The Transportation Security Administration (TSA) may have made traveling this holiday season more problematic. The agency is starting to phase in a new lineup of security measures, which would begin as early as Thanksgiving weekend, according to reports. These modifications would likely make the lines longer for the 3.95 million fliers expected to travel this weekend nationwide. 

TSA's screening process has been redesigned to make for safer travel. The regulations emerged after an investigation of the agency's effectiveness in flagging dangerous items. TSA failed the tests as it mistakenly let in fake firearms, explosives and other banned items. 

"There was a lot of pressure, we thought, on the checkpoint agents to keep people moving," new TSA Administrator David Pekoske said to Politico. "We also found that we didn't have as consistent and coordinated of a training system as I would have liked to have seen."

Individuals traveling Thanksgiving should prepare for delays, among other things.

TSA's New Procedure & Restrictions

TSA unveiled in July its new lineup of stricter regulations. Officers will request that travelers remove electronics that are larger than a cell phone and put them into a plastic bin, with nothing above it or below it. This will give officers a clearer X-Ray scan image.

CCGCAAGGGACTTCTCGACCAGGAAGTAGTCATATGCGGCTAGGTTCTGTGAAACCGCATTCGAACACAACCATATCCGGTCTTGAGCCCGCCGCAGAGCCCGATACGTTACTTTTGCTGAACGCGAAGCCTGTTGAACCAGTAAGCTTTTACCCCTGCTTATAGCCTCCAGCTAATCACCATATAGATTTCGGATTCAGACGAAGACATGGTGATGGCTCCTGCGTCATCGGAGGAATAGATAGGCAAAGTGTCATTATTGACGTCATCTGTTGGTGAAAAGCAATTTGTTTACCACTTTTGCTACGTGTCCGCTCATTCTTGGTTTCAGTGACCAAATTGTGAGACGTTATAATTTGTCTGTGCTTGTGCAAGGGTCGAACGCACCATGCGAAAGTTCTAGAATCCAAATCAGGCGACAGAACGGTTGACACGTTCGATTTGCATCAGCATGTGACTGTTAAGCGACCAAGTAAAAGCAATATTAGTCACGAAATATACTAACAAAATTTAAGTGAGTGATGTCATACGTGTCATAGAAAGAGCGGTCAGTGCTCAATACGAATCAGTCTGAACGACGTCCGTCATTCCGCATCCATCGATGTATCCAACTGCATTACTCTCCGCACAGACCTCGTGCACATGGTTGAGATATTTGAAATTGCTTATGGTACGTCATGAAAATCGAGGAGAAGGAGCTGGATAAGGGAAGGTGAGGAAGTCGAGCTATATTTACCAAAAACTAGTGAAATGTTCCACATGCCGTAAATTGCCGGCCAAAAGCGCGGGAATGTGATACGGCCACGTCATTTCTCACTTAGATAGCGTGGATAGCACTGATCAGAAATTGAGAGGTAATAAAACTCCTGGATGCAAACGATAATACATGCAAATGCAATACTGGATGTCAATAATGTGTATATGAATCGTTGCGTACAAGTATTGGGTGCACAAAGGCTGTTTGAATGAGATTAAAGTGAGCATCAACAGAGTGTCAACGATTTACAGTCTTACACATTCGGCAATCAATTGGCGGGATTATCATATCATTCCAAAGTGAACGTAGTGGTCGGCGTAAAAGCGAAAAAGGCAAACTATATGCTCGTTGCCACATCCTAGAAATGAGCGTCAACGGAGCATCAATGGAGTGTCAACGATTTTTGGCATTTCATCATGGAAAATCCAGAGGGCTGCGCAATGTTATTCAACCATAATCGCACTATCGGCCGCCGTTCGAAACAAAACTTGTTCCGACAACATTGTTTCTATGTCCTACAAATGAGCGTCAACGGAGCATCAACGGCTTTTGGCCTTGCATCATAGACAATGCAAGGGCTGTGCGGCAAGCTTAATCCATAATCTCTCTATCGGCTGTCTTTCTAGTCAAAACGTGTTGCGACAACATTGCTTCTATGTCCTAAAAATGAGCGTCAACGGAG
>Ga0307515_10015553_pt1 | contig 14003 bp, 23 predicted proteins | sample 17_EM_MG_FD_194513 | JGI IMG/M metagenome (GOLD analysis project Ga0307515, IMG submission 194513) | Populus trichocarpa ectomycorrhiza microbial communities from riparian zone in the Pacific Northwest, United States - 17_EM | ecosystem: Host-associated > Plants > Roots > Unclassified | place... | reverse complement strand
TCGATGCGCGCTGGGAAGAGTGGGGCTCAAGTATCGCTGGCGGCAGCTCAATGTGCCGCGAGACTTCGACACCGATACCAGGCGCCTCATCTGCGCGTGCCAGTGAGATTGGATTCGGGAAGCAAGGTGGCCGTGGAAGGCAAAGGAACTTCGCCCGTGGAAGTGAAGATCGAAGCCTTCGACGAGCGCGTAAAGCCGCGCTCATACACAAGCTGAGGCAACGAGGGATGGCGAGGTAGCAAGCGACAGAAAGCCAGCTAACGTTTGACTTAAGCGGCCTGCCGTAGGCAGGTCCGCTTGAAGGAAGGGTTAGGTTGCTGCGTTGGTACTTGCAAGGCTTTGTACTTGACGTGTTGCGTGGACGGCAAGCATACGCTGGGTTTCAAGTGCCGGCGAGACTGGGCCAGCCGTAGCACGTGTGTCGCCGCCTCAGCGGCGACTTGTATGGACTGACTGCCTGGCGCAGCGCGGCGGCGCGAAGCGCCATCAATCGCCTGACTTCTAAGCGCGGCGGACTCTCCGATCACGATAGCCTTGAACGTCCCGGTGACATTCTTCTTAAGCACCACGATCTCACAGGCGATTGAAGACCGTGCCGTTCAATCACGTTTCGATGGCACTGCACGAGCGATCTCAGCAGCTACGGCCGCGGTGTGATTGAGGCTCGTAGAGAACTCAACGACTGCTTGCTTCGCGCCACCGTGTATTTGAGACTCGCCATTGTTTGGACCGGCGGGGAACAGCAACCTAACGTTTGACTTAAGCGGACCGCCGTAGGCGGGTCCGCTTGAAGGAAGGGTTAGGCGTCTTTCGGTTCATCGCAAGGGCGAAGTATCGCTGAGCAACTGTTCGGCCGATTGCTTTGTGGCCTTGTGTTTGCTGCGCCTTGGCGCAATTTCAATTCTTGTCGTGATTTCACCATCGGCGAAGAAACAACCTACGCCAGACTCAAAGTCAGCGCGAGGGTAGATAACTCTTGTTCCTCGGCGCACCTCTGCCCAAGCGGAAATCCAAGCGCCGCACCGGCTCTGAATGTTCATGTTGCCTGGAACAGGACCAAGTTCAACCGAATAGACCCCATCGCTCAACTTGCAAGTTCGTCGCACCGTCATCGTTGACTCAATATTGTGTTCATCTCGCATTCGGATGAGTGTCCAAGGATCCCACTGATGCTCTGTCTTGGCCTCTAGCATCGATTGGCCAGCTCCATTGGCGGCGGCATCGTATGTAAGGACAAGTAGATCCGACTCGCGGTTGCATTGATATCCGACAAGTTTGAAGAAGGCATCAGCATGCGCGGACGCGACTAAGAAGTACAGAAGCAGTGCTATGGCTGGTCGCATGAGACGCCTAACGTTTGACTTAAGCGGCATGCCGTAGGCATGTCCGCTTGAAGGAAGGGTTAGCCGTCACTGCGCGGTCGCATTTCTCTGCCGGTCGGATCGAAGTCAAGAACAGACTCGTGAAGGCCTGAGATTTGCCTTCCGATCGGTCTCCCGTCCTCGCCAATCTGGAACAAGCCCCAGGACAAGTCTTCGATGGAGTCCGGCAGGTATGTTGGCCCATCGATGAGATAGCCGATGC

Passengers will also likely experience more thorough bag checks, but these measures will be more targeted to effectively clear luggage. 

Areas Are Affected By TSA's New Rules

The new security measures are set in place at select airports across the country, including Los Angeles International Airport (LAX) and Fort Lauderdale-Hollywood International Airport (FLL), among others. It will eventually roll out to all airports nationwide at a later date. 

The New Scanner Could Make Travel Better

TSA's new scanning system is expected to provide more detailed feedback as it changes colors to make certain objects that are not permitted on the plane to stand out. 

"We're using atomic profile, and the density of material, through the CT scan and slices of the bag," Mark Laustra, who's helping to lead the rollout, told Wired. "It's just like getting a brain scan at a hospital and looking for a brain tumor."